The Church of England, at least in terms of the issues which preoccupy it at national level, can so often appear to be riven with anxiety and nervousness. The controversy over the appointment to the See of Sheffield; the continuing debate over human sexuality, which has now precipitated an irregular consecration; money; numbers. All of these starve the Church of a gift which all Christians are called upon to manifest: the gift of joy. St Philip Neri (1515-95, whose feast day falls on the day this edition of New Directions goes to press) could be called the Apostle of Joy: he was certainly an enemy of excessive seriousness and solemnity. It was said that he imposed the penance, on one of his more self-important penitents, of carrying his cat through the streets of Rome. He made a novice who appeared to be incapable of cheerfulness laugh, by standing on his head in front of him. In this Novena of prayer which runs from Ascension Day to Pentecost under the banner of ‘Thy Kingdom Come’, and indeed thereafter, it would be no bad thing for all charged with high office in the Church to reflect on whether a church which, like the novice, so often presents a joyless face to the world is going to have much evangelistic impact. Christian joy is very different from frivolity or insipidness: there was nothing insipid about Philip Neri. J.R.R. Tolkien wrote of ‘joy from beyond the walls of the world’, and in that little phrase he caught something of the necessary sense of joy as gift – not something which can be cultivated or manufactured, but which, by acquiring the habits of Christian living, we can become disposed to receive. The way the liturgical calendar falls this year means that in June we have plenty of opportunities for joyful celebration: the feasts of Corpus Christi, of the Sacred Heart of Jesus, of the apostles St Peter and St Paul all fall this month. June is also the month, of course, in which many ordinations to the sacred ministry will take place. Please pray for all those listed in New Directions this month who are offering themselves for ordination as deacons and priests in the Church of God: that they may know the joy of the Gospel in their ministry, and be given grace to share that joy with others.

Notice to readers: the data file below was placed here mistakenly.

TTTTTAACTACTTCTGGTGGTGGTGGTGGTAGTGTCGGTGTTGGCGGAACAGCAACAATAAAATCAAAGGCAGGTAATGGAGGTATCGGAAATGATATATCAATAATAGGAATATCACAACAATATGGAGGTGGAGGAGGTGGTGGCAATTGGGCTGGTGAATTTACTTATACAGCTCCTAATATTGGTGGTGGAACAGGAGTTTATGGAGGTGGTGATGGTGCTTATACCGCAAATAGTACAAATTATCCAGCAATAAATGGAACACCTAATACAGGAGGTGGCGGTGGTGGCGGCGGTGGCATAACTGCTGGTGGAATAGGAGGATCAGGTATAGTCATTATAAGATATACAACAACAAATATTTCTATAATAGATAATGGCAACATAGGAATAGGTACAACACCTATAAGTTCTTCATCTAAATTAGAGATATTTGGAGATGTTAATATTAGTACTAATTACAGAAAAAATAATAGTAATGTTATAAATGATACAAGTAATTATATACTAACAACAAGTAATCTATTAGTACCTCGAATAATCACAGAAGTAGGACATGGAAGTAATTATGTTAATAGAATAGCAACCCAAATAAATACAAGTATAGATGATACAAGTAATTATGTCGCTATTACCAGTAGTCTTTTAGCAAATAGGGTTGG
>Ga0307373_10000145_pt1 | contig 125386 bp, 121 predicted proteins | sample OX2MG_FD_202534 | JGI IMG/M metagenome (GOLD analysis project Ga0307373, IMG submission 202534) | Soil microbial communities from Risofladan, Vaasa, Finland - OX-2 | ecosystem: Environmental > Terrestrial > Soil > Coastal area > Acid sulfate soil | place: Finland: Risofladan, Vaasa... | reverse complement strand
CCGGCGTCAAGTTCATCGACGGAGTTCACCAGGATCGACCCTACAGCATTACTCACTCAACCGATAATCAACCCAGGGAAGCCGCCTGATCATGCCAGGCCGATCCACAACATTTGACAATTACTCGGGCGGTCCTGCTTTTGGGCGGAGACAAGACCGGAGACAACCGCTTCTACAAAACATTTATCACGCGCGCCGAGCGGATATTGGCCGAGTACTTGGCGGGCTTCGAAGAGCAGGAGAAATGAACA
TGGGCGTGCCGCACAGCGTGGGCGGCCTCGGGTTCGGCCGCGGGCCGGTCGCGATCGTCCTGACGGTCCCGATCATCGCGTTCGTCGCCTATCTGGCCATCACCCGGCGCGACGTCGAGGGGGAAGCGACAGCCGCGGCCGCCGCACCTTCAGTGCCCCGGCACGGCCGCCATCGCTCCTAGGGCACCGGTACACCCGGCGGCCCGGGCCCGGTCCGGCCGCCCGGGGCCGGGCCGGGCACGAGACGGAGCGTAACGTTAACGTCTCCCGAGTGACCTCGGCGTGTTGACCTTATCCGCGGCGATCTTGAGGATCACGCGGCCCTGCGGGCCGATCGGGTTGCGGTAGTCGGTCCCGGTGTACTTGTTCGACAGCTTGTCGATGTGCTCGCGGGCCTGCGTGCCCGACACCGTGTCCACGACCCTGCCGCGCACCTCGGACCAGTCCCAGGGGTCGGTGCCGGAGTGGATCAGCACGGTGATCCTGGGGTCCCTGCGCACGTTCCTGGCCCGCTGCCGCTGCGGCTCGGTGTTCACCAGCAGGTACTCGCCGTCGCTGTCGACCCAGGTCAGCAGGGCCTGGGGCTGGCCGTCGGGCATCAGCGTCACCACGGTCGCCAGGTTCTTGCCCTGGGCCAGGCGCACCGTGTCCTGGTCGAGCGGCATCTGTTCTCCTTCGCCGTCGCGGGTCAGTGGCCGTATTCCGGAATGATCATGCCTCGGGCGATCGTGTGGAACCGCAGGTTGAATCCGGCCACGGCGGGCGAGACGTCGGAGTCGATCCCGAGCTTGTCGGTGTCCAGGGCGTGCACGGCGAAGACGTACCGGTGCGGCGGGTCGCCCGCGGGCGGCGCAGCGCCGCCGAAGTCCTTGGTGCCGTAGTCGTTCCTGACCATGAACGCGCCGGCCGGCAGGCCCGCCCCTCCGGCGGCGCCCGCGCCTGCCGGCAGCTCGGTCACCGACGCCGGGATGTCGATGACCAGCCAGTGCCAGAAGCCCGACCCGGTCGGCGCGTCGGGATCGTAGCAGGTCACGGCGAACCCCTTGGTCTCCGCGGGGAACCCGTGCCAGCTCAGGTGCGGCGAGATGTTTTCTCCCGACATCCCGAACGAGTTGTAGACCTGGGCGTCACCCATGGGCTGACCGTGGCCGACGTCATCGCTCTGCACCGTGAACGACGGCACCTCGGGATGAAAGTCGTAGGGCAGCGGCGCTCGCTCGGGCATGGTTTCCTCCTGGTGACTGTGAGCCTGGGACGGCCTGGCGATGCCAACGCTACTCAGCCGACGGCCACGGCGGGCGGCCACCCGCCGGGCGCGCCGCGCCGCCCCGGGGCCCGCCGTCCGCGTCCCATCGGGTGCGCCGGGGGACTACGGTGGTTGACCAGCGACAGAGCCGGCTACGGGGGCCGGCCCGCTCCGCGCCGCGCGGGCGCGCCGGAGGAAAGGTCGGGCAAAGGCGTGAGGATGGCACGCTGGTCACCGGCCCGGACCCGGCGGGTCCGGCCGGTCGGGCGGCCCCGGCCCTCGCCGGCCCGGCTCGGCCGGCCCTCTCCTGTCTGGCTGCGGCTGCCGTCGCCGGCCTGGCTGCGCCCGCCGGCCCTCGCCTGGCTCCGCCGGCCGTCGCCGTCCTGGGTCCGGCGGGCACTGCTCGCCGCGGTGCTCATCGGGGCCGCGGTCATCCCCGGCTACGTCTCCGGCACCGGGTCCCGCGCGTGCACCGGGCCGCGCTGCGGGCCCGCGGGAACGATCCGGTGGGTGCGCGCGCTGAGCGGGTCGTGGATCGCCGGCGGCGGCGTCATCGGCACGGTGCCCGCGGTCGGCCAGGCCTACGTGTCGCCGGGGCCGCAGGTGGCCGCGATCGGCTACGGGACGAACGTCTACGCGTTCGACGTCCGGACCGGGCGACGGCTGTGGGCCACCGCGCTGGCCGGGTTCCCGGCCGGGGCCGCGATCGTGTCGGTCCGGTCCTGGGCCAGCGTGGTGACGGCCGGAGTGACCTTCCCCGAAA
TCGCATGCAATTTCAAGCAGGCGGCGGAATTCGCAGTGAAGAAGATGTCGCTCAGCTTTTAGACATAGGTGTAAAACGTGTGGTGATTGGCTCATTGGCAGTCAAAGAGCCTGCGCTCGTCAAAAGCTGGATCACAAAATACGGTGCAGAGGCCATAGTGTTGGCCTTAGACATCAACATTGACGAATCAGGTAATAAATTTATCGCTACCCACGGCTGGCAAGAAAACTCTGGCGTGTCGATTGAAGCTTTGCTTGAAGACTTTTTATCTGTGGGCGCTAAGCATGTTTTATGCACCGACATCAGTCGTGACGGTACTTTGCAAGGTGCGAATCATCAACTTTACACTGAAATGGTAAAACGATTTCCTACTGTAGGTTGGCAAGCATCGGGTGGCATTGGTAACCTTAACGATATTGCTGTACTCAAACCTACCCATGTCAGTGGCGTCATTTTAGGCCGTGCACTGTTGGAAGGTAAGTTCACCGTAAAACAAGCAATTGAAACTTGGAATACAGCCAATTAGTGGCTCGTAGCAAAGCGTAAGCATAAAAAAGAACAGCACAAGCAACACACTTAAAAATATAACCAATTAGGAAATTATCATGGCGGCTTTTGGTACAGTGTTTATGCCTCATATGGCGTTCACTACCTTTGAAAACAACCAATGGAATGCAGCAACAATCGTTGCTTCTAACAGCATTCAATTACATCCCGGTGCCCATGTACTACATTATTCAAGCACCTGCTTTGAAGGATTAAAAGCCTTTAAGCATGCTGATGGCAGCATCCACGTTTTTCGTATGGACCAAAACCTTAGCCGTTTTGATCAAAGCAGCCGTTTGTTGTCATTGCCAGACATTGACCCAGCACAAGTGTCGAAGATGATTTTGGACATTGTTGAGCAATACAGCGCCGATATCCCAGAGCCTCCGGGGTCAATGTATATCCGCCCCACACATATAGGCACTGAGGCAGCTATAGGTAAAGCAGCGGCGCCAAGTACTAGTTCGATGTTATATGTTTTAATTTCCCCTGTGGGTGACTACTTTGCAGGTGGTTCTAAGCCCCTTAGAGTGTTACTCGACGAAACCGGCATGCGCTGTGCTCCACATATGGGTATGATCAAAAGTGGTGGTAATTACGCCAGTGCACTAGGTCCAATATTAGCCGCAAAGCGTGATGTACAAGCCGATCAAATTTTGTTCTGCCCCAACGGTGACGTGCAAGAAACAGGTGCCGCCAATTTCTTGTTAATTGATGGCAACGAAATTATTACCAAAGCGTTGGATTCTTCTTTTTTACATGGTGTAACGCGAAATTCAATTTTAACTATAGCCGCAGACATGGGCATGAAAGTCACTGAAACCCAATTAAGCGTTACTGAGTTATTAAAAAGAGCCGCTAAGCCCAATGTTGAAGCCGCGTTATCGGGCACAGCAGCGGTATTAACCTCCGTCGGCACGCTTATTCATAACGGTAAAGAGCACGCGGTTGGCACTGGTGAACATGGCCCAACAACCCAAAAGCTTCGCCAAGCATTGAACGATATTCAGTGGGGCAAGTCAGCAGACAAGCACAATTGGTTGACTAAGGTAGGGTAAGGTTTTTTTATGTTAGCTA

To write about Christian joy in the wake of the suicide bomb in Manchester might appear insensitive or even perverse; or perhaps the reverse is the case, and that to cultivate a proper sense of the joy of the Gospel might be among our better weapons in the fight against the deadly, cruel and shocking death cult of the perpetrators of this outrage. Social media in the wake of Manchester carried the message, over and over again, ‘no words’. New Directions has no wish to heap up empty words. We can only add our prayers for the murdered, the maimed and the injured to all those which have already been offered around the world, and which will continue to be offered for years to come. If we find any light breaking around the edges of this deep darkness, it is in cherishing and thanking God for the manifold acts of goodness and kindness, from the heroic to the very ordinary, which were so much in evidence in the aftermath of horror.
This issue of New Directions features a good deal of coverage of events at the Shrine of Our Lady of Fatima, in this centenary year of the apparitions. What a remarkable place it is: and how joyful (there we are!) were the celebrations this year. Here, we must make good just one omission from the substantial reports from Fatima elsewhere in these pages. Neither of our correspondents points out that, on the very day of the canonizations and the Papal mass marking the centenary, Portugal won the Eurovision Song Contest. New Directions cannot leave that fact untold.